The full interview is here:
http://www.artima.com/intv/ruby.html

--bb
Oct 18 2006
next sibling parent rm <roel.mathys gmail.com> writes:
Bill Baxter wrote:
 The world orthogonality has been thrown around a bit here, me included.
 I just read this interesting interview with Matz, Ruby's creator where
 he says he doesn't like orthogonality and gives an example of why it's bad:
 
  "An example of orthogonality is allowing any combination of small
  features or syntax. For example, C++ supports both default parameter
  values for functions and overloading of function names based on
  parameters. Both are good features to have in a language, but because
  they are orthogonal, you can apply both at the same time. The compiler
  knows how to apply both at the same time. If it's ambiguous, the
  compiler will flag an error. But if I look at the code, I need to apply
  the rule with my brain too. I need to guess how the compiler works. If
  I'm right, and I'm smart enough, it's no problem. But if I'm not smart
  enough, and I'm really not, it causes confusion. The result will be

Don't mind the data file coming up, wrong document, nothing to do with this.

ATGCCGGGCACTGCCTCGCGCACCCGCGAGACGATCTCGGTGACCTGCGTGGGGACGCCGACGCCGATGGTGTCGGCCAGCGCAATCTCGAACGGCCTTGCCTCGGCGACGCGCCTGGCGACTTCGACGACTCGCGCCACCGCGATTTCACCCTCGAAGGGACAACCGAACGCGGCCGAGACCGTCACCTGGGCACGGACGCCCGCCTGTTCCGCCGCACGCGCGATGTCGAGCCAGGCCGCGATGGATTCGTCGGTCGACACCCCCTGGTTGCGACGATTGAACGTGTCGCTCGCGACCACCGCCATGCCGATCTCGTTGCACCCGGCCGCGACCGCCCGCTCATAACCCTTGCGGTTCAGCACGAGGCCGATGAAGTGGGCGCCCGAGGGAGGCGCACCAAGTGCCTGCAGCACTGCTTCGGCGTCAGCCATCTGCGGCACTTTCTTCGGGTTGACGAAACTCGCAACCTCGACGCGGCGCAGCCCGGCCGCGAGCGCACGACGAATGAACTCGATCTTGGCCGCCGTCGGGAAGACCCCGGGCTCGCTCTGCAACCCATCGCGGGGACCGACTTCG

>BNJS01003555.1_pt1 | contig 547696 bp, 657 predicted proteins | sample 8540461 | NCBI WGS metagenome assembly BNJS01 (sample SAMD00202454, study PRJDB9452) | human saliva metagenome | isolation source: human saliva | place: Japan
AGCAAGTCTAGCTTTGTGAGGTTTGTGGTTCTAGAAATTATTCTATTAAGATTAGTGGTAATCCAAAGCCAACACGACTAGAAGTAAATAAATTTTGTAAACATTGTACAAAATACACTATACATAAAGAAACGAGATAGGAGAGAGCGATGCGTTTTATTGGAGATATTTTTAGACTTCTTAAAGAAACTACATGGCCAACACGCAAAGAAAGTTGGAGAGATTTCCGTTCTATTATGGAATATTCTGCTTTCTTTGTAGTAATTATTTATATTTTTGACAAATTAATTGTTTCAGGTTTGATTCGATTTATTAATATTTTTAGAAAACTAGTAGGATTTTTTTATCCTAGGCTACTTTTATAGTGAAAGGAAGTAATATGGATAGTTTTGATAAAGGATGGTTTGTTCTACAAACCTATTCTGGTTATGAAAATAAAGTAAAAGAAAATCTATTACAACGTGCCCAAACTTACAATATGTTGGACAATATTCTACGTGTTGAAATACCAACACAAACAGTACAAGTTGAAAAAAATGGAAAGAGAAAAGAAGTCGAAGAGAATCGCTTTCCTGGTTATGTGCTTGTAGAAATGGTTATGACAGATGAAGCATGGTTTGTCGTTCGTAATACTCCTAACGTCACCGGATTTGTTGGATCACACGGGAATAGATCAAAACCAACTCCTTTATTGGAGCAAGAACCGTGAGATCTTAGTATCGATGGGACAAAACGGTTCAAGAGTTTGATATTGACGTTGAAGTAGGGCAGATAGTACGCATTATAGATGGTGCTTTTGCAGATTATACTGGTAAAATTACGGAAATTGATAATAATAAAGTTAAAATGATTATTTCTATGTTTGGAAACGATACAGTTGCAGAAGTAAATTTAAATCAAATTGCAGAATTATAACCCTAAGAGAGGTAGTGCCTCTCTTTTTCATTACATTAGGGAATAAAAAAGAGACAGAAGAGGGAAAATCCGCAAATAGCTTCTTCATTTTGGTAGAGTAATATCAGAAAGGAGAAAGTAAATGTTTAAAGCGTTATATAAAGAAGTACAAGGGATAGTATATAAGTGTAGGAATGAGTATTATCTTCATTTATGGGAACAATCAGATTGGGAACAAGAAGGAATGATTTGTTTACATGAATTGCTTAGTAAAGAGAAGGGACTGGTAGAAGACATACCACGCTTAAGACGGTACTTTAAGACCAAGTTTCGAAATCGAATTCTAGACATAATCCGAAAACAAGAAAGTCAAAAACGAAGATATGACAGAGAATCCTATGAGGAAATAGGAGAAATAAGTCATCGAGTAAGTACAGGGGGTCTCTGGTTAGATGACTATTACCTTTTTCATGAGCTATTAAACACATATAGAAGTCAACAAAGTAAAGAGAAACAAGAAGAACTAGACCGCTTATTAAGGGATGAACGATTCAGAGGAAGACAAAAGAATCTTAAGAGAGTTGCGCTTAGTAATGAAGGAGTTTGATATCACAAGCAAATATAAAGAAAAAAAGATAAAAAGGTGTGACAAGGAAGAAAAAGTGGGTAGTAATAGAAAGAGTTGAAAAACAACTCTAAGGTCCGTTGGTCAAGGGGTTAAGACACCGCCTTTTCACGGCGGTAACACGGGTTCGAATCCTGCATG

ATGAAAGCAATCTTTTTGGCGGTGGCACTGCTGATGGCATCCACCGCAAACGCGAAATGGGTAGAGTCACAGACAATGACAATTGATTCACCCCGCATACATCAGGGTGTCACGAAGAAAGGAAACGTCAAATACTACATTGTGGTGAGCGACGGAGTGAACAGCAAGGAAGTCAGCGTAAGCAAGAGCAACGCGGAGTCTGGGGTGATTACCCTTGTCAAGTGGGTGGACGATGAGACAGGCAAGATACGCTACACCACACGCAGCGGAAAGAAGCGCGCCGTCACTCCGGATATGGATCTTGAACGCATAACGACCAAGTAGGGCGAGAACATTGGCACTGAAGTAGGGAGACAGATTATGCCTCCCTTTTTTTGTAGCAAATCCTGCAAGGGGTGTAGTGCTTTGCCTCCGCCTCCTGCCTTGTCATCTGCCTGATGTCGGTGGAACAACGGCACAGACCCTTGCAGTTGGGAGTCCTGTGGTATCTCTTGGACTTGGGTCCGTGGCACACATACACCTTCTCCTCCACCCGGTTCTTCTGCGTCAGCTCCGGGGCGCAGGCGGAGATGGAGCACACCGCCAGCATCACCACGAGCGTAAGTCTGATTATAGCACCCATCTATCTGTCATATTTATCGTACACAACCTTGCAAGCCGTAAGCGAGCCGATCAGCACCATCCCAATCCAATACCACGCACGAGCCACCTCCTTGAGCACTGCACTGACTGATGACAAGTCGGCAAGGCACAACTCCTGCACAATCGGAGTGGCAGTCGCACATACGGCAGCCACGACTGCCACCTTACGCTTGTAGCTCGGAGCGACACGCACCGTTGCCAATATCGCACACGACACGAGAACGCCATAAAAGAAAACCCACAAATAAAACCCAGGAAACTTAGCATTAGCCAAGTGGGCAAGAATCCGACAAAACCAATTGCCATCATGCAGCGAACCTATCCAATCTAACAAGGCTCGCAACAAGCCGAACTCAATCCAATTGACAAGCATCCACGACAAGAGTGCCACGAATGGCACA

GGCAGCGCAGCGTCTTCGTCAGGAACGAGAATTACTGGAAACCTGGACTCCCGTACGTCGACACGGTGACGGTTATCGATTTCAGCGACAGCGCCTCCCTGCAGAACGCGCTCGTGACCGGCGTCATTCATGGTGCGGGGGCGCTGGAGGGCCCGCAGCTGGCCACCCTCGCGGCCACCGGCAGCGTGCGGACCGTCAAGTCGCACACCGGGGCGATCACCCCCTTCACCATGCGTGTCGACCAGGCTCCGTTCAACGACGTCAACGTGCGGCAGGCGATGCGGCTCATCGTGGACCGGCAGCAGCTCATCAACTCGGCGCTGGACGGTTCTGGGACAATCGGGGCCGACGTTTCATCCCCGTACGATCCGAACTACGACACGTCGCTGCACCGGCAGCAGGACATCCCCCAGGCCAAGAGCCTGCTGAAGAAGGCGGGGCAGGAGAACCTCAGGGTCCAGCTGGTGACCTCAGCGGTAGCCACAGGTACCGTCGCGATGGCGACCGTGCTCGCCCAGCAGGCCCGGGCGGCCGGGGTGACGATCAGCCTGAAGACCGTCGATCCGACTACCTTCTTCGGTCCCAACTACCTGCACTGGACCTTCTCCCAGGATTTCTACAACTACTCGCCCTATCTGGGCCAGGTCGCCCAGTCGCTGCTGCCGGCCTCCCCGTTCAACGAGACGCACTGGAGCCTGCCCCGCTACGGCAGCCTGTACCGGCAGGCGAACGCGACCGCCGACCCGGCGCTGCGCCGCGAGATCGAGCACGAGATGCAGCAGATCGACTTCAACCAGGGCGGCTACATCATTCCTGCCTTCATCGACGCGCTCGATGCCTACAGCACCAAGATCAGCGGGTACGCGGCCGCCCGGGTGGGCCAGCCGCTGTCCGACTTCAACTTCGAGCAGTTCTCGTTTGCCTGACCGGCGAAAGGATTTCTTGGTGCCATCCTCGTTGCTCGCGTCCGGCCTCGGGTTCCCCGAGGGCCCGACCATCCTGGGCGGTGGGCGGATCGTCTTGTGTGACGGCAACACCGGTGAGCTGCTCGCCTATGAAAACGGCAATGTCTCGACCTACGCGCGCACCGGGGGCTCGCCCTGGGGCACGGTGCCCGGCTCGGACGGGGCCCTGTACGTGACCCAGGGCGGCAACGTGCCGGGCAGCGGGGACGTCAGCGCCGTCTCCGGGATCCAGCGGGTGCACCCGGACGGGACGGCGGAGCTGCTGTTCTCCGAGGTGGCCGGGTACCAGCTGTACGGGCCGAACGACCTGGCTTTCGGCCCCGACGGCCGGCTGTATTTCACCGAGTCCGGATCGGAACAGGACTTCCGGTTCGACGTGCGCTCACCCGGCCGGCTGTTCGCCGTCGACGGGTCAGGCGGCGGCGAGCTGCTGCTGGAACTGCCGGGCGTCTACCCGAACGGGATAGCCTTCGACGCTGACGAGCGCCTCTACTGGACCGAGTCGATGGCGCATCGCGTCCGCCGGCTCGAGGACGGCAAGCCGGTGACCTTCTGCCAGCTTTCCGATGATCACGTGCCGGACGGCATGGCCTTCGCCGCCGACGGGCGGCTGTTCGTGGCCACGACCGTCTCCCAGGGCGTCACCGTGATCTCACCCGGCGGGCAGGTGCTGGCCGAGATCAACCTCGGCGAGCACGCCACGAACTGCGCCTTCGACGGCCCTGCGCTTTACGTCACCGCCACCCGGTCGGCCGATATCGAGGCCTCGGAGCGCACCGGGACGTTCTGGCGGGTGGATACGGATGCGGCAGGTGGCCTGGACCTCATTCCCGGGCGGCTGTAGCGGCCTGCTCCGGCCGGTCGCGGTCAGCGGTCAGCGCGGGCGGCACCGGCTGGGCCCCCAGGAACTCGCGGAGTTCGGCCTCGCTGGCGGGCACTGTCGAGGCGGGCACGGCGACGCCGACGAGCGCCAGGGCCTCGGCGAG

unexpected for an ordinary person. This is an example of how
  orthogonality is bad."  -- Matz
 
 First a definition. My concept of orthogonal comes mostly from linear
 algebra.  If you have two vectors that are orthogonal there is no
 component of one that can be represented using the other.  I.e. the
 projection of one onto the other is zero.  They have zero overlap.
 
 What Matz is talking about is more like "syntactic orthogonality".  The
 syntax of those two features is orthogonal so they can coexist without
 issues.  The syntax subspaces they cover have zero overlap.
 
 That's important, but I think a low-level kind of orthogonality.  What
 I'm talking about is more of a "semantic orthogonality".  What does the
 feature let you express?  In the semantic sense his example of
 overloading functions by number of paramters versus using default
 parameters is exactly 100% UN-orthogonal.  They both achieve exactly the
 same behavior.  They overlap 100% in terms of what you can express.
 
 In the end he says he wants things to be "harmonious", which I think is
 more or less equivalent to "semantically orthogonal".  Harmonious in the
 sense that I do my job and you do yours, and we don't step on each
 other's toes.  But that's precisely what orthogonality is -- not